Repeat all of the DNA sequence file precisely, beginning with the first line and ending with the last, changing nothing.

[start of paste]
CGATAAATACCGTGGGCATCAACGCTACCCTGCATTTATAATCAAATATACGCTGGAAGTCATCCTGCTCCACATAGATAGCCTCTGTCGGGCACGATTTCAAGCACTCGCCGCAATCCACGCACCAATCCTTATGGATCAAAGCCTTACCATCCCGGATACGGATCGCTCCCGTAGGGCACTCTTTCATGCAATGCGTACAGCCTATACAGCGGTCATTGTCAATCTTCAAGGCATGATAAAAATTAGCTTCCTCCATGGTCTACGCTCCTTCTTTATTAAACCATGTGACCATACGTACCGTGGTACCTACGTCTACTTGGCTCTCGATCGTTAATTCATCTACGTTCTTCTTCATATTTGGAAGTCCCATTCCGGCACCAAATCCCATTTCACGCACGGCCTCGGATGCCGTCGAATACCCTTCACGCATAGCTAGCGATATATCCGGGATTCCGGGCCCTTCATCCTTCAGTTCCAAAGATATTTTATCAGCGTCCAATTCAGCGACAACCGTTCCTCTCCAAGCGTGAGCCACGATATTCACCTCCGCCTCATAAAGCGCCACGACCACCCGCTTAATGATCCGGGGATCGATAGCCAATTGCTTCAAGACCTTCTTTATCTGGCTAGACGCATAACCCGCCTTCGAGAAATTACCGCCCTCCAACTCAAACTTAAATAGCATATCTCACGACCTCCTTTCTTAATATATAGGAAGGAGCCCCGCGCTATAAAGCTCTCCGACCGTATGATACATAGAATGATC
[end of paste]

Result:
CGATAAATACCGTGGGCATCAACGCTACCCTGCATTTATAATCAAATATACGCTGGAAGTCATCCTGCTCCACATAGATAGCCTCTGTCGGGCACGATTTCAAGCACTCGCCGCAATCCACGCACCAATCCTTATGGATCAAAGCCTTACCATCCCGGATACGGATCGCTCCCGTAGGGCACTCTTTCATGCAATGCGTACAGCCTATACAGCGGTCATTGTCAATCTTCAAGGCATGATAAAAATTAGCTTCCTCCATGGTCTACGCTCCTTCTTTATTAAACCATGTGACCATACGTACCGTGGTACCTACGTCTACTTGGCTCTCGATCGTTAATTCATCTACGTTCTTCTTCATATTTGGAAGTCCCATTCCGGCACCAAATCCCATTTCACGCACGGCCTCGGATGCCGTCGAATACCCTTCACGCATAGCTAGCGATATATCCGGGATTCCGGGCCCTTCATCCTTCAGTTCCAAAGATATTTTATCAGCGTCCAATTCAGCGACAACCGTTCCTCTCCAAGCGTGAGCCACGATATTCACCTCCGCCTCATAAAGCGCCACGACCACCCGCTTAATGATCCGGGGATCGATAGCCAATTGCTTCAAGACCTTCTTTATCTGGCTAGACGCATAACCCGCCTTCGAGAAATTACCGCCCTCCAACTCAAACTTAAATAGCATATCTCACGACCTCCTTTCTTAATATATAGGAAGGAGCCCCGCGCTATAAAGCTCTCCGACCGTATGATACATAGAATGATC